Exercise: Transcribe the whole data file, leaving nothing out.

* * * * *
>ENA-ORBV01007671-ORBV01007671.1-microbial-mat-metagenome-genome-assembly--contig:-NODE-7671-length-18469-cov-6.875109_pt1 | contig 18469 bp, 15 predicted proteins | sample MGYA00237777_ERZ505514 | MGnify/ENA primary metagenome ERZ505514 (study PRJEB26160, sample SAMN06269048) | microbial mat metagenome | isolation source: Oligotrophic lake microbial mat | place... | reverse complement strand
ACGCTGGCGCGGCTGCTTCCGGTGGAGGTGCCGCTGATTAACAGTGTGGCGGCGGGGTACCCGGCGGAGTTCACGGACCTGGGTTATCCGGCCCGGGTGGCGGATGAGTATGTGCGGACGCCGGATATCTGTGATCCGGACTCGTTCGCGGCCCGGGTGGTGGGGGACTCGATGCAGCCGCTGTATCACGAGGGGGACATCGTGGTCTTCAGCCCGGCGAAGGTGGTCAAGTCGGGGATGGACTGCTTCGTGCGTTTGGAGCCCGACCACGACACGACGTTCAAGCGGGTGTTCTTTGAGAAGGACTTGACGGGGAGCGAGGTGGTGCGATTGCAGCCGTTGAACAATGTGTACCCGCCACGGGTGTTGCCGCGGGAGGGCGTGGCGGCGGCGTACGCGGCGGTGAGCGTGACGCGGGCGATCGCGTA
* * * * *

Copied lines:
>ENA-ORBV01007671-ORBV01007671.1-microbial-mat-metagenome-genome-assembly--contig:-NODE-7671-length-18469-cov-6.875109_pt1 | contig 18469 bp, 15 predicted proteins | sample MGYA00237777_ERZ505514 | MGnify/ENA primary metagenome ERZ505514 (study PRJEB26160, sample SAMN06269048) | microbial mat metagenome | isolation source: Oligotrophic lake microbial mat | place... | reverse complement strand
ACGCTGGCGCGGCTGCTTCCGGTGGAGGTGCCGCTGATTAACAGTGTGGCGGCGGGGTACCCGGCGGAGTTCACGGACCTGGGTTATCCGGCCCGGGTGGCGGATGAGTATGTGCGGACGCCGGATATCTGTGATCCGGACTCGTTCGCGGCCCGGGTGGTGGGGGACTCGATGCAGCCGCTGTATCACGAGGGGGACATCGTGGTCTTCAGCCCGGCGAAGGTGGTCAAGTCGGGGATGGACTGCTTCGTGCGTTTGGAGCCCGACCACGACACGACGTTCAAGCGGGTGTTCTTTGAGAAGGACTTGACGGGGAGCGAGGTGGTGCGATTGCAGCCGTTGAACAATGTGTACCCGCCACGGGTGTTGCCGCGGGAGGGCGTGGCGGCGGCGTACGCGGCGGTGAGCGTGACGCGGGCGATCGCGTA